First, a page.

It would be a good baseline for your husband whether he meets the criteria for dementia or not. Oh by the way, since the DSM-5 came out dementia is now called "Neurocognitive Disorder" and it can be major or minor depending on the test scores.

Good luck.
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I have done what many others have suggested: I sent a note to the doc before my mom's appointment. I think the more information a doctor has, the better, since some things might not show up in  a clinical exam, but might be very present on a day-to-day basis. I even wrote a book about our travails: "My Mother Has Alzheimer's and My Dog Has Tapeworms: A Caregiver's Tale."  Best of luck.
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During a phone call with my father he told me things are happening with your mother, so I made a point to come up for a visit (lived several states away).  I too noticed issues with my mother that I actually wrote 2 letters one to her primary doctor (and neurologist) and made an appointment with primary when I knew I could be there to go with her.  Her primary asked how her memory was and my mom said fine, but I said mom you have forgotten a few things and on that note her doctor jumped right in and said that she was going to set up appointment with a neurologist just in case if she started having memory issues they would know how to proceed in treatment. 
Here are a few examples of my mom issues that were included in the letter plus many more that were listed:
My mom was forgot how to find the hospital my father was in and kept going to the apartment building my grandmother used to live in and was upset they wouldn't let her go up to my dads room. 
Every day my father was in the hospital I called my mother just to check on her, but after my father was home for 3 weeks one day when I called she said I can tell you now that your dad was in the hospital.  I told her that I knew that and I called her every night, but she didn't remember it.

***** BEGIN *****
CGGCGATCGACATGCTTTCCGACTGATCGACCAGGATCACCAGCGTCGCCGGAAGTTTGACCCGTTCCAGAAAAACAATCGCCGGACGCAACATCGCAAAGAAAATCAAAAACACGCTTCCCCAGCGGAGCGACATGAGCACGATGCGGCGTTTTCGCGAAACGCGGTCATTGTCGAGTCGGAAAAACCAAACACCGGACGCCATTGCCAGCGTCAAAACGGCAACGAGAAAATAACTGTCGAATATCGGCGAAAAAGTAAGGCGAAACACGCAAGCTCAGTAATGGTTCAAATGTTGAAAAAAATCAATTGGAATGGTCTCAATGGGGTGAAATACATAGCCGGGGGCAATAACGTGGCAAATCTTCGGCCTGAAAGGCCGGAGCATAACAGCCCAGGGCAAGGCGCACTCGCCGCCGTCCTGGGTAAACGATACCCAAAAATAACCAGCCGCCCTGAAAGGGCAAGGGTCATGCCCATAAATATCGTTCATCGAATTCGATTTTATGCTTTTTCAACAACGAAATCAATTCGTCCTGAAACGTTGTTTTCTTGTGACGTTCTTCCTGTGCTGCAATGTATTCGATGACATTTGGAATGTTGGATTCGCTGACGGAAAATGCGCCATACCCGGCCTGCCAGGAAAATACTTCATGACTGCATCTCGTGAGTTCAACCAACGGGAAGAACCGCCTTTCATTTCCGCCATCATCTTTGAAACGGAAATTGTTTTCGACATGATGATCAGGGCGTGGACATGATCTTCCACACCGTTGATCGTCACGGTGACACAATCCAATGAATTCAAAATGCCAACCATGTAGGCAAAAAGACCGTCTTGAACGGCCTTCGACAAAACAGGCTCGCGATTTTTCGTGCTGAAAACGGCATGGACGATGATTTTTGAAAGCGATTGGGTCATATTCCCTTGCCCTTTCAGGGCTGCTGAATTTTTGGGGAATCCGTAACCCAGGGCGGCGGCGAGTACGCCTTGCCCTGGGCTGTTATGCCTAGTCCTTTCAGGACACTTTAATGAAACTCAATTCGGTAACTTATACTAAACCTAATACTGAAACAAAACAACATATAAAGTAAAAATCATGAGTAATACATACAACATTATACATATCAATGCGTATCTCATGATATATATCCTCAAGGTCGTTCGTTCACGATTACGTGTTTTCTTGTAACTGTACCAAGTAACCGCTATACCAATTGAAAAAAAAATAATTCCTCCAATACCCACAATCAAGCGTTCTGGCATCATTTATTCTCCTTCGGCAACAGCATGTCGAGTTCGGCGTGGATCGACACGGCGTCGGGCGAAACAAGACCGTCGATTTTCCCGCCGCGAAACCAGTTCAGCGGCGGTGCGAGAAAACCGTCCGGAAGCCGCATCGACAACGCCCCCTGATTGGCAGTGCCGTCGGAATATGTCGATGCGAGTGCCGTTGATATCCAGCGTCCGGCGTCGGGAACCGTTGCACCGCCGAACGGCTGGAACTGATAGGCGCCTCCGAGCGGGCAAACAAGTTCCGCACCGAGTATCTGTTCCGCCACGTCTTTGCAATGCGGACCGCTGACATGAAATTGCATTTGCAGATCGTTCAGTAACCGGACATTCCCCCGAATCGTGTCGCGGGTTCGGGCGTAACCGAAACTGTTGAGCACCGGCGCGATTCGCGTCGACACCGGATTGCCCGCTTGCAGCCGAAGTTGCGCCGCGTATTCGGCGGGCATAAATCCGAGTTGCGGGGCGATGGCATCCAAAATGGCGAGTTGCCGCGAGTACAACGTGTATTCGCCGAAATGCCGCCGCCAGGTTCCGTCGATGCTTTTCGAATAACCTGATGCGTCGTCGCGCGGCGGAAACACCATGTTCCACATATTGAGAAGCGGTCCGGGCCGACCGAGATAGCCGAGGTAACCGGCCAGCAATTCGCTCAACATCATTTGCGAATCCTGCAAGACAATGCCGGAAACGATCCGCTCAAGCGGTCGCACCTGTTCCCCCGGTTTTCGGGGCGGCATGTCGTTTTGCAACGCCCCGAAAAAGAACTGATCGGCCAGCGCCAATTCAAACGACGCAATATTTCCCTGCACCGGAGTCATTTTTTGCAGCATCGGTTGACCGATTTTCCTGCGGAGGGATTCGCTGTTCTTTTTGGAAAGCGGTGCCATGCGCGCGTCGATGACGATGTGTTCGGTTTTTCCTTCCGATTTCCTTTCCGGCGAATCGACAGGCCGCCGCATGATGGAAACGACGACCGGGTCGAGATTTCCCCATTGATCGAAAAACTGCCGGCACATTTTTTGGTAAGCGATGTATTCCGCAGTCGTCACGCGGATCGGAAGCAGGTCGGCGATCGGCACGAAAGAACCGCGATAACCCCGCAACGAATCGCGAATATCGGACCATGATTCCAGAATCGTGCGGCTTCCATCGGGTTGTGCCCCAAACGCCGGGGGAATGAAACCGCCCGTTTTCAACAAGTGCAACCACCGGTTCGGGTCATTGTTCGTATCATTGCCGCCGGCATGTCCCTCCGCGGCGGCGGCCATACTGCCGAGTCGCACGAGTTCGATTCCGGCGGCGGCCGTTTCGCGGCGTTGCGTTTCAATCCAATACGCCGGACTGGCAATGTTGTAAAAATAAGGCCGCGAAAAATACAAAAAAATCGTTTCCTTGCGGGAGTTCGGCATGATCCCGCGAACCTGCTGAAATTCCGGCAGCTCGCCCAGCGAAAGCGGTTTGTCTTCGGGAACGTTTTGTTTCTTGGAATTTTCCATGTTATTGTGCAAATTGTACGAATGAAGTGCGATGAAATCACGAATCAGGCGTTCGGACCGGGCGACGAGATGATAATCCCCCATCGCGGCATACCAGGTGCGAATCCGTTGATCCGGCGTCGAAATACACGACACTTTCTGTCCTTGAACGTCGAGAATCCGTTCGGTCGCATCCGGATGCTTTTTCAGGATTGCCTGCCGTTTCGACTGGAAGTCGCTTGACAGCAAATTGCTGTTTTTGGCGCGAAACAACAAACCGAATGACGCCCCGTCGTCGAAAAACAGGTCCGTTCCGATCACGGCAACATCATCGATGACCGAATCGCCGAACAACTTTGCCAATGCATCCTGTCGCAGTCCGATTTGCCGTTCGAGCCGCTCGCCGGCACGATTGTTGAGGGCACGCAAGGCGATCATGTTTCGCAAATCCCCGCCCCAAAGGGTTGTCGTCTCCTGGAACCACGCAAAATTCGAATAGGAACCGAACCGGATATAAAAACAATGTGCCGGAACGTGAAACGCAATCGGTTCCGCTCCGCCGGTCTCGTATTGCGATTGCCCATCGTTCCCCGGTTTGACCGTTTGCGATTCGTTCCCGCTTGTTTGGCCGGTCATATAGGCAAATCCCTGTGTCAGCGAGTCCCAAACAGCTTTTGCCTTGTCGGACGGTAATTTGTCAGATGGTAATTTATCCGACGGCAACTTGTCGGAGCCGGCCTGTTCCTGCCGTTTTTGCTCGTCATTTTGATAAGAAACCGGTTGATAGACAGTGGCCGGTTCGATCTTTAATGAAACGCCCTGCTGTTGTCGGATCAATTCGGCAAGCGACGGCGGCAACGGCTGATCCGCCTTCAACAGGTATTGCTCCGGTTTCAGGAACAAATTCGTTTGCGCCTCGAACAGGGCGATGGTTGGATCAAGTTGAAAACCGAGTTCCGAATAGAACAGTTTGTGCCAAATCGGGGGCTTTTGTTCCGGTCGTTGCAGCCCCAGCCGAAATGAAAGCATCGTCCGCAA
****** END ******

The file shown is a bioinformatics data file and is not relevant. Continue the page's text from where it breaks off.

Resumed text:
My mom usually went with my dad when he went for physical therapy, but one time she didn't and when my dad came home the stove was on with a pan on it
One day when I called my father said they were filling out some legal paperwork and I could hear my mom in the back ground wanting to know how do I spell my name.
This is a very small example of issues my mom was having.  Those letters were a heads up to the doctors and at the appointments no fingers were being pointed as you did this or said that, the doctors already knew.  It made handling the appointment so much easier.   For the neurologist appointment, I was unable to get off of work and make the long trip, so my brother went with my parents and when the doctor told everyone that my mother did not passed and my mother has Alzheimer's, my brother and dad were shocked, but it didn't seen to faze my mother.  The neurologist put her on medication to help slow the progression of Alzheimer's, which she was on for a couple of years and then as the disease went into later stages we took her off of it.
So we now actually had a diagnosis's and now could learn and check into how to handle this, what arrangements needed to be made.  Unfortunately or fortuntely my dad passed away 7 months later after my moms diagnosis, so he did not have to see and try to take care of my mom as this dreadful disease took it's
toll.  My parents were one of the rare few that were so in love with each other for their 65 yrs of marriage.  My father would have never agreed to put my mother in a memory care center that would have killed him alone if he had to do that.
Do the letters with his doctor's, if you don't feel the doctor either didn't take the letters seriously or didn't read them then make a consultation appointment for yourself to talk to the doctor (realize you may have to pay for this appointment yourself).  Definitely go in with him at the neurologist appointment, because he isn't going to remember what the doctor says.